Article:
Jose Feliciano, a partner with the national law firm of Baker & Hostetler LLP, has been honored with the “Spirit of Excellence” award by the American Bar Association. Feliciano, who practices business and commercial litigation in the law firm’s Cleveland office, was one of only five individuals honored with the award, which celebrates the efforts and accomplishments of lawyers who work to promote a more racially and ethnically diverse legal profession.

Robert Quart ’72, the sales manager of Alro Steel Company in Cuyahoga Falls, Ohio, has been inducted into the National Register’s Who’s Who in Executives and Professionals. Quart began his steel industry career in 1974 and was associated with the former Republic Steel Company in Cleveland. He had extensive experience in steel production and product management, and later moved into the metal service center industry. Service centers acquire metal products from producing mills and distribute these products as is or processed to a broad manufacturing base in a diverse range of industries. Before joining Alro Steel in 2000, Bob had been in various sales and management positions with several metal distributors. Grosse Pointe, MI. Larry Ray writes that Bergy and Mark Pacelli came out for last summer’s Ryder Cup – and Frank (you can read about him in Russert’s book) Gerbig joined them. Larry is still keeping our cars together – he sells fasteners and screws and flat cold rolled steel products to the auto industry. Larry’s big news was the ’72 gathering at the ND/BC football game last fall, which was corroborated by a John Collins email. Collins is now living back in his native Rhode Island and wrote to apologize for my fellow classmates having “hung me out to dry” on news and correspondence. So he took it upon himself to write. He said that “he, Russert and Pat Hogan were pleased with BC’s upset of ND, as they all have kids there.” John said the group moved the next day to Michigan City and that the Hogans hosted a “wonderful brunch on Sunday after Fr. Sandy said Mass.” Collins mentioned that the one glaring no-show was Dennis Quilty – who, “for some reason chose to see the BoSox in the World Series instead.” I heard from Mike Mulkeen – not once, but twice. Mike left Kodak – I guess they ran out of film and wanted to transfer him back to Rochester. So now he’s a marketing consultant in Chicago. He saw Bill Sixsmith at a party at Ed Sandrick’s ’70 house – seems Sixy was on the development team at International Truck that brought that 7-ton $93,000 monster – the CTX – to production. (Can see the suburban soccer families snapping these babies up as a bigger/better SUV.). Said Sixy looks the same – which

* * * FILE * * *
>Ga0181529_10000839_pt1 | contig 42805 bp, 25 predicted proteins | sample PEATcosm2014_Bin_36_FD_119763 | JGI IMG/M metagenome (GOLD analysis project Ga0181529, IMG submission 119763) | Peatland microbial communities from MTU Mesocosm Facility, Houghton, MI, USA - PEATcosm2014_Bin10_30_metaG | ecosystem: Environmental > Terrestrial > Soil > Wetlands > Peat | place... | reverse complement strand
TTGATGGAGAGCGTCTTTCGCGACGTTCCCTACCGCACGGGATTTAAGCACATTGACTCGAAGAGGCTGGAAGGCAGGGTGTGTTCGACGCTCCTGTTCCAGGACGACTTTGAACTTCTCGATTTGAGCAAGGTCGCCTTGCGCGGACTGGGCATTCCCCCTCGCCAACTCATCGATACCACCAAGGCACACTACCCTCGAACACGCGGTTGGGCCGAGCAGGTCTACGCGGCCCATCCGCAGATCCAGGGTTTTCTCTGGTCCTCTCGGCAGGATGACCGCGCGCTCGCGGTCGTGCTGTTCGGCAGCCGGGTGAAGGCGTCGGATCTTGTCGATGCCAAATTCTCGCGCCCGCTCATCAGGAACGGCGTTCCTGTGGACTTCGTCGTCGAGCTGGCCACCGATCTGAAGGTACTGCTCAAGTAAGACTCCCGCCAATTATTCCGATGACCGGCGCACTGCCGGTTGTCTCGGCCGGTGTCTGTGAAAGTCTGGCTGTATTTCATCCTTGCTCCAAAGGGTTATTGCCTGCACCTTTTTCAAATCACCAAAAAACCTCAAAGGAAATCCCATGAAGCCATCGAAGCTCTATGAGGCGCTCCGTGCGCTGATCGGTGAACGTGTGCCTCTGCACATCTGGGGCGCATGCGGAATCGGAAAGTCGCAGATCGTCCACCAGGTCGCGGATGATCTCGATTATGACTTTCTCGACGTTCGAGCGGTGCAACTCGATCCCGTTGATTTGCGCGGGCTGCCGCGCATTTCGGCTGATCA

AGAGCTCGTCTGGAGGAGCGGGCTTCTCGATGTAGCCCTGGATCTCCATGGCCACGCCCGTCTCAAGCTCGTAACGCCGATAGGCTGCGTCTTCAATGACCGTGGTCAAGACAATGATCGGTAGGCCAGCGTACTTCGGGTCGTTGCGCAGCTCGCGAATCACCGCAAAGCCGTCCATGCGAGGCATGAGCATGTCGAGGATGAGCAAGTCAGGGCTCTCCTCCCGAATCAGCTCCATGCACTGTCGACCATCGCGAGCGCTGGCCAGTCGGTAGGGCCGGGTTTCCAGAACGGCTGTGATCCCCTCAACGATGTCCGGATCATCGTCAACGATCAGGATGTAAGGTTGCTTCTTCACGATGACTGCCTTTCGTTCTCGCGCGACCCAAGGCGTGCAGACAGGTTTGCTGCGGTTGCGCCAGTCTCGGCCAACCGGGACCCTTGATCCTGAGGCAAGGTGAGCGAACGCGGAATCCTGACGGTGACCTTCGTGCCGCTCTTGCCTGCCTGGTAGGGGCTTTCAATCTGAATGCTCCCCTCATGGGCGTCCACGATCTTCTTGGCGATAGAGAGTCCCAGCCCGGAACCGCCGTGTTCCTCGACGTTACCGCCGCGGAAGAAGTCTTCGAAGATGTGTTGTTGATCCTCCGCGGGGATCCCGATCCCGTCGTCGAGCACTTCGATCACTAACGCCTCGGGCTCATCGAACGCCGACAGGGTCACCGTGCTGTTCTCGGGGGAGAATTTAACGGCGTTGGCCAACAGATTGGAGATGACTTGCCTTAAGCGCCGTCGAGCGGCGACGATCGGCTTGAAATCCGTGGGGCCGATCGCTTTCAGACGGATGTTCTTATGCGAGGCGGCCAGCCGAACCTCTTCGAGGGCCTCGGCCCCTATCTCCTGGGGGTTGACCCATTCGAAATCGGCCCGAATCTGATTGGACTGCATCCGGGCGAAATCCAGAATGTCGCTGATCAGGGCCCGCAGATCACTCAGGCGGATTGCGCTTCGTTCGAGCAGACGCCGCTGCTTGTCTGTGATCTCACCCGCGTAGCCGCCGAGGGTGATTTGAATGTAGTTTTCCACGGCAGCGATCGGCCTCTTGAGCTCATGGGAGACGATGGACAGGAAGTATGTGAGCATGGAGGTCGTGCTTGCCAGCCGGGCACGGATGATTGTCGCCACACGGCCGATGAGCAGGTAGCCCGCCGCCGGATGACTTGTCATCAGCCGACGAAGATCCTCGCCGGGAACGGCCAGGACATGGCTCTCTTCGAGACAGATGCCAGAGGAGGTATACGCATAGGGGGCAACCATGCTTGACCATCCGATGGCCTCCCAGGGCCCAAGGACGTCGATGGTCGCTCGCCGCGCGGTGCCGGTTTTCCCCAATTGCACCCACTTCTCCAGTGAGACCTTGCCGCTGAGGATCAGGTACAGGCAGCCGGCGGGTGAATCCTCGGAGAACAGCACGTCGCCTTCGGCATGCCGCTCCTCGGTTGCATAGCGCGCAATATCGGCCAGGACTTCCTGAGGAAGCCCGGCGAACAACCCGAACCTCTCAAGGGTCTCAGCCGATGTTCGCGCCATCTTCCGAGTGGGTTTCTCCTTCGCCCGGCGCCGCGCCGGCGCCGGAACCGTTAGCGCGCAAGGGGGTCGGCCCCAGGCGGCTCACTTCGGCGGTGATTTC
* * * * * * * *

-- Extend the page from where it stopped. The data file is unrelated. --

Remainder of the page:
John Carroll university • sPrinG 2005